Following these textual considerations, we wondered, “How does archives-centered writing pedagogy promote the kinds of collaborative, curatorial, and recombinatory skills that are critical to digital age composition and literacy?” Building on the idea of archives-centered pedagogy as social and networked production and dissemination of knowledge, archival work in the undergraduate writing classroom also engages students in developing what the National Council of Teachers of English defines as 21st century literacies, including collaborative problem-solving, information management, and multimodal textual analysis and production skills. We were also inspired by the London Recut project, which uses digital film archives to allow communities to co-curate and remix archival material based on affinity and interest. As Recut’s Andrew Chitty notes (2011, 418), “Opening up film and video archives for use (not just viewing) by the wider public may create new narratives and interpretation, but it might also create new uses discovered by the users themselves.”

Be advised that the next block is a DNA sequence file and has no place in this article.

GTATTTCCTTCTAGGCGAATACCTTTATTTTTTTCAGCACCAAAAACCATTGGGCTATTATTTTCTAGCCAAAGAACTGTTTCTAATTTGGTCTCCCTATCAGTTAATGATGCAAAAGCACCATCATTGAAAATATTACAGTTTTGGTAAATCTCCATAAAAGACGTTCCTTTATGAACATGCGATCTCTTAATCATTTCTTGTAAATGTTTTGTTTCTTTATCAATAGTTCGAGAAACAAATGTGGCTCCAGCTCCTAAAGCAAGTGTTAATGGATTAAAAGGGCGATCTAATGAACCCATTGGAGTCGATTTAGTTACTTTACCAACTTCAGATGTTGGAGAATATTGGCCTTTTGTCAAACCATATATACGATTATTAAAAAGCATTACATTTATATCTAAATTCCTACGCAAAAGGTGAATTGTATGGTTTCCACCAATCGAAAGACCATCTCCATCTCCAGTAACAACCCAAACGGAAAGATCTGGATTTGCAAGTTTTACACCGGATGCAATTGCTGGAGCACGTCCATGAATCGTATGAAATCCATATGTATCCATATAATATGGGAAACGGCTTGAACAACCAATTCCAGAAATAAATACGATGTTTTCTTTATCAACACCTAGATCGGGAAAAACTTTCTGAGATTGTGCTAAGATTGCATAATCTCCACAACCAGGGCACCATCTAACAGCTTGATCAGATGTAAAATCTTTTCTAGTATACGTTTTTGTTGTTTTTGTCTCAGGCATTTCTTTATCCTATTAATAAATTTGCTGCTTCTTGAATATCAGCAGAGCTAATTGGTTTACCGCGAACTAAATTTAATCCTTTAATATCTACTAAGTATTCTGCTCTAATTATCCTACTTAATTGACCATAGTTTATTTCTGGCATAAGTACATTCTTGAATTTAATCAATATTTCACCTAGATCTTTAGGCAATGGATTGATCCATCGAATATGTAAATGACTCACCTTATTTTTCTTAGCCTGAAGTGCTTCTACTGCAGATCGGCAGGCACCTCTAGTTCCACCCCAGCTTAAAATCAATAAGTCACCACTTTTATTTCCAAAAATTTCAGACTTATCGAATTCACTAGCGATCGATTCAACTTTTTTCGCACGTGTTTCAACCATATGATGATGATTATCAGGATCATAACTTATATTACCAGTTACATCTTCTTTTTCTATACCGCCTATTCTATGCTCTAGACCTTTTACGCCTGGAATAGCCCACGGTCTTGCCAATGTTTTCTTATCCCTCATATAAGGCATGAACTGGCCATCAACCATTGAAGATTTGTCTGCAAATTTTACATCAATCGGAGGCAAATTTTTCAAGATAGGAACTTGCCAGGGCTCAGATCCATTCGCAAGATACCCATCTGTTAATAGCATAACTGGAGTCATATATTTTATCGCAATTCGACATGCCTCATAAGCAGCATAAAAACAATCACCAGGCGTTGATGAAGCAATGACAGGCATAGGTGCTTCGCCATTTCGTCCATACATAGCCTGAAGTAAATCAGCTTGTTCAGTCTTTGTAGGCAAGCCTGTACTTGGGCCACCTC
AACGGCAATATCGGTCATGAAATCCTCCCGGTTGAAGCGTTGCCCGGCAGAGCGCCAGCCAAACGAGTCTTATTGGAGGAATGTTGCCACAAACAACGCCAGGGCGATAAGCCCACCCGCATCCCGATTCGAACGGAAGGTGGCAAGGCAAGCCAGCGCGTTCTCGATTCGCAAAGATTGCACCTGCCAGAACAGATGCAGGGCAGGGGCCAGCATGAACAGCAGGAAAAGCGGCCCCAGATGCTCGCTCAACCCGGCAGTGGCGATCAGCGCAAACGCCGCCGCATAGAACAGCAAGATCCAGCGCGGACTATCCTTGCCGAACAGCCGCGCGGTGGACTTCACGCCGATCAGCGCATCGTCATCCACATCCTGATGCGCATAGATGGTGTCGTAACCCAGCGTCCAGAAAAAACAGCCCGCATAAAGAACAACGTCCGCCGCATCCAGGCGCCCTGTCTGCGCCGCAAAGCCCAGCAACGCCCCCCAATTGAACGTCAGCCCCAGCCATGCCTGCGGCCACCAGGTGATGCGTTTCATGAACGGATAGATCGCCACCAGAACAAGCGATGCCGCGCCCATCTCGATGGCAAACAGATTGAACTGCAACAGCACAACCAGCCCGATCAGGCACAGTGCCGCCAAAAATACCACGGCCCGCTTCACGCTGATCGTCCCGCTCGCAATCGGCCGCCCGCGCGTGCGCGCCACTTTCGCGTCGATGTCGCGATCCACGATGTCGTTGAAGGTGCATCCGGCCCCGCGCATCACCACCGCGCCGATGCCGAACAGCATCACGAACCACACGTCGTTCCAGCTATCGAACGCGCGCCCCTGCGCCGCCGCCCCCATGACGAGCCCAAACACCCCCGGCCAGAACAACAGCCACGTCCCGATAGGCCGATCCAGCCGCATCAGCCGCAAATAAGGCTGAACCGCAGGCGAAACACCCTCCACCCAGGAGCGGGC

All of our courses were engaged in a kind of “meta-remix” composing process in that we asked students to mash up, combine, and translate primary source materials in a variety of ways, whether through historical reenactments, creation of mini collections/exhibits, or inspiration for digital textual design plans or their own zine compositions. These meta-remixes pressed students to find sources that provoked them to rethink their preconceptions rather than simply finding sources to use as evidence for preconceived arguments. In what follows, we provide individual case studies of our courses and conclude with some final thoughts on the benefits of archival work in writing courses.